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Nokia wins Ethisphere ‘honor’ yet again

Finnish kit vendor Nokia has once more been declared one of the world’s most ethical companies.

“We take great pride in our work to embed trust, ethical practices, and positive social impact at the heart of everything we do,” said Nassib Abou-Khalil, Chief Legal Officer at Nokia. “We are honored to be recognized once again as one of the world’s most ethical companies. This recognition is shared by the entire Nokia team for their continued efforts to meet the highest ethical standards across the organization.”

We know Nokia is really ethical because the Ethisphere Institute, which has appointed itself the arbiter of such things, says so. Specifically Nokia is one of the ‘honorees’ (the euphemism for ‘winner’ in the press release, and on the Ethisphere site) in the 2022 World’s Most Ethical Companies® list. But ethics can be a subjective business, so how does Ethisphere go about compiling this list?

‘Grounded in Ethisphere’s proprietary Ethics Quotient®, the World’s Most Ethical Companies assessment process includes more than 200 questions on culture, environmental and social practices, ethics and compliance activities, governance, diversity, and initiatives to support a strong value chain,’ reveals the press release.

So Ethisphere essentially asks entrants how ethical they are and, apparently, takes their word for it. Truly ethical companies would, of course, be totally honest in their answers, but surely this methodology could be subject to abuse by unethical companies that may be tempted to bend the truth to ensure they make it on to this list, which presumably confers all kinds of CSR and marketing benefits.

There is also one other significant filter attached to the process – a fee for entry. ‘Beginning in 2015, Ethisphere instituted a processing fee in order to, at least partially, cover the administrative costs of gathering and analyzing the data,’ says the FAQ section of the Ethisphere website. ‘The $3,500 USD fee also allows us to provide each participant with their benchmarked scores and best practices that helps to inform their programs and future decisions.’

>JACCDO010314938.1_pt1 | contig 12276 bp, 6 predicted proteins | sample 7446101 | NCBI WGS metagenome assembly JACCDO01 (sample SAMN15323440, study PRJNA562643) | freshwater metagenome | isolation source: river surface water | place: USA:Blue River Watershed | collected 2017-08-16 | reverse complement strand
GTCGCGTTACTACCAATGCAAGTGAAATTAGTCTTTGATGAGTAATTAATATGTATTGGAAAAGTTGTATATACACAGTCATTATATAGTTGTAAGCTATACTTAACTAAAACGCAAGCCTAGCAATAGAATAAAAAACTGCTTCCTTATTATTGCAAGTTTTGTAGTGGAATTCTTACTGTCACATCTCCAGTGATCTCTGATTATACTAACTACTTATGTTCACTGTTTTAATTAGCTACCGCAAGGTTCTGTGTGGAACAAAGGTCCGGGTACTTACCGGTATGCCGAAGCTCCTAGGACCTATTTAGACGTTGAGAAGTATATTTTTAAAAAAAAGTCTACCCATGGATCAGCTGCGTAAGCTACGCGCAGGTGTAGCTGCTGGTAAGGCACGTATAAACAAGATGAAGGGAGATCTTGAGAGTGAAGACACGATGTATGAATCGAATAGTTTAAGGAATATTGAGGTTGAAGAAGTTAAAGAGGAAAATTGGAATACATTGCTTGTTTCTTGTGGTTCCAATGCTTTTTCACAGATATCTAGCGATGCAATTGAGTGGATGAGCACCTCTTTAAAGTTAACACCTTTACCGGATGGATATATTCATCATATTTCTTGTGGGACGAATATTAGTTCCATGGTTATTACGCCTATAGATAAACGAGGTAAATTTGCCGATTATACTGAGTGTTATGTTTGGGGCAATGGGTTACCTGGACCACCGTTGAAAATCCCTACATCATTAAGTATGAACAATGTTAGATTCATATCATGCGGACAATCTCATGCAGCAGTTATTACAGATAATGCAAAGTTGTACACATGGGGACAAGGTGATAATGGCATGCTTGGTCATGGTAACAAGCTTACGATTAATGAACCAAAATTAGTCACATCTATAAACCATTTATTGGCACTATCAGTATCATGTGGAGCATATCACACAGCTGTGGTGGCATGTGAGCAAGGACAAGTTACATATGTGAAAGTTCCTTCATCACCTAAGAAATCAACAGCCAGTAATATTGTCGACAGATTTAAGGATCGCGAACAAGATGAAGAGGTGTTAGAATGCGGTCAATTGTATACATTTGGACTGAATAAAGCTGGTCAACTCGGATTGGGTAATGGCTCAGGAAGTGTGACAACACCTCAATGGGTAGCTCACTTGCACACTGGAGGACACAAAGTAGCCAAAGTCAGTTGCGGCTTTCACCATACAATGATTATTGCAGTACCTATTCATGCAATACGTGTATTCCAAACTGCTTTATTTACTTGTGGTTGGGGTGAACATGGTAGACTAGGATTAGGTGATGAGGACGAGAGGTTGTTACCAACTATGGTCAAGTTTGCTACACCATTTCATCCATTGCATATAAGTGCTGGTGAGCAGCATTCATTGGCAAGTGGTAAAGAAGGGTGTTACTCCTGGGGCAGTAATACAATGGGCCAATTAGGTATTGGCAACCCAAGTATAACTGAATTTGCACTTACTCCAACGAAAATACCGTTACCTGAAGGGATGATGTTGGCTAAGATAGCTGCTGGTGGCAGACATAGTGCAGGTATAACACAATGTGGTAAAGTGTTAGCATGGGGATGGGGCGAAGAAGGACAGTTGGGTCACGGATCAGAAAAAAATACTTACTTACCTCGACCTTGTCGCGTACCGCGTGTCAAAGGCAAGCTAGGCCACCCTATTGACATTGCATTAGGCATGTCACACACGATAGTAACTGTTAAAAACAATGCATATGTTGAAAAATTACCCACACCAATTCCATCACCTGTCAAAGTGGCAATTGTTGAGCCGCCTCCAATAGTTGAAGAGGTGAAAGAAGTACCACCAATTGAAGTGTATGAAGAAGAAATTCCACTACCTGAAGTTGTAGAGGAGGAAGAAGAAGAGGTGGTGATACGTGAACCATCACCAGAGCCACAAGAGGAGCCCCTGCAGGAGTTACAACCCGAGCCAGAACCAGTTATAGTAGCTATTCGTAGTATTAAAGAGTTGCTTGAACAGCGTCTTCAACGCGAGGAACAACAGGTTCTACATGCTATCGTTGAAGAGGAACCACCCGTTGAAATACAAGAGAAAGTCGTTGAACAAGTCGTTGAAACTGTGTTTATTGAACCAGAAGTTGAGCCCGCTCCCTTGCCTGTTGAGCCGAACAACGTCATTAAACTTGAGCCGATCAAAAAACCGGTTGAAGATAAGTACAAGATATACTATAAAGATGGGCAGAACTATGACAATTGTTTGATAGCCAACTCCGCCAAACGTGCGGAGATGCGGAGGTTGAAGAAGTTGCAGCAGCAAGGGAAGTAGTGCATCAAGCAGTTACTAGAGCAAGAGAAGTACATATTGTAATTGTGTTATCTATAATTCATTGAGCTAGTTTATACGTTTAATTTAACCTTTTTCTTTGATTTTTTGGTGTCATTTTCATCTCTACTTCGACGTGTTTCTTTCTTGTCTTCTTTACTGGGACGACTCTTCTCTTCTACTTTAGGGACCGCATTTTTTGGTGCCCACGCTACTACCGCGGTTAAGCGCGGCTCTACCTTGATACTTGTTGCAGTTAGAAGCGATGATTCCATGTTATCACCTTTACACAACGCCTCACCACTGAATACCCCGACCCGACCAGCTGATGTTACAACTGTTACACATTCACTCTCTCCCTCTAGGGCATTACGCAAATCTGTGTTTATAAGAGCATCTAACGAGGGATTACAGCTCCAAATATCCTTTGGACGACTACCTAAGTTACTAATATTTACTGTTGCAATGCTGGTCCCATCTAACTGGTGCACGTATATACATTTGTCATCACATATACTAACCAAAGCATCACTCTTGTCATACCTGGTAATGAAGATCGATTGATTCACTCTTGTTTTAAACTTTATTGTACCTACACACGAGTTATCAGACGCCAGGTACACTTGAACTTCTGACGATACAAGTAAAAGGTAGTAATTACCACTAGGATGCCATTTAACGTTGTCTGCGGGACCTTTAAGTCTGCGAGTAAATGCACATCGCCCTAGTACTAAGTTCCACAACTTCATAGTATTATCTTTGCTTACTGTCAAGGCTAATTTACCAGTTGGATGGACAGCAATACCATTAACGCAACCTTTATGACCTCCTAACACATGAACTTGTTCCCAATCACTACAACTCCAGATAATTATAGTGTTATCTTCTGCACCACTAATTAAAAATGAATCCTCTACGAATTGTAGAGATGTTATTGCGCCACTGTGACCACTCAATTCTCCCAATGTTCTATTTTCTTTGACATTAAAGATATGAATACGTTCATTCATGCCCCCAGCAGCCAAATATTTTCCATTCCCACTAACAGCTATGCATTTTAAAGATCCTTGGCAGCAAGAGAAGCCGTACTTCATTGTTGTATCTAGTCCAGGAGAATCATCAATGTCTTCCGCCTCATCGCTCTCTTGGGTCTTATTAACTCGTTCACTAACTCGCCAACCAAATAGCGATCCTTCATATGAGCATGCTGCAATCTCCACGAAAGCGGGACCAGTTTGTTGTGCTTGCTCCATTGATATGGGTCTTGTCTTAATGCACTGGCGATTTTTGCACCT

At least partially? We have no doubt that sifting through 200 answers to sniff out any hint of unethical practice is laborious, but three-and-a-half grand? Does each entry take a month to process? At that price it must be especially disappointing to those companies that go through the process but are deemed not ethical enough.

In response to a query from Telecoms.com, asking how long Nokia been submitting entries for the Ethisphere awards, we received the following from a Nokia spokesperson. “We have been submitting entries for the Ethisphere Awards regularly since 2018 and have been awarded it each of those five times. Prior to that, we also applied in 2007 and received our first award that same year.”

That’s a relief. We also asked Ethisphere how many entries it received for this year’s list, but had to do so through its generic contact form since we could find no direct press contact mechanism on its website. We had yet to receive a response at time of publication.

Everyone knows CSR is not just a marketing tick-box these days, but also a commercial one. “The World’s Most Ethical Companies understand that the capitalism of today and tomorrow is one that demonstrates how we turn our ideals into action,” said Ethisphere CEO, Timothy Erblich. He was just one tiny step away from saying stakeholder capitalism, but that’s clearly what we’re talking about here.

Corporate social responsibility is, of course, a great idea in principle. What’s not to like about companies caring about something other than just short-term profit? But as Ethisphere’s own Ethics Index (for some reason not trademarked) shows, CSR has become conflated with broader business performance. This in turn creates incentives to game the system by applying for CSR accreditation schemes that have a very high level of positive outcomes.

 

UPDATE – 15:00, 16/3/22: We received the following reply from Anne Walker of Ethisphere. “Thanks for getting in touch. We don’t publicly disclose the total number of applicants each year. We established this policy so that organizations have the freedom to apply and be measured against others in total confidence and so that those who are honored recognize that their programs are being measured both competitively and on their own merits.”

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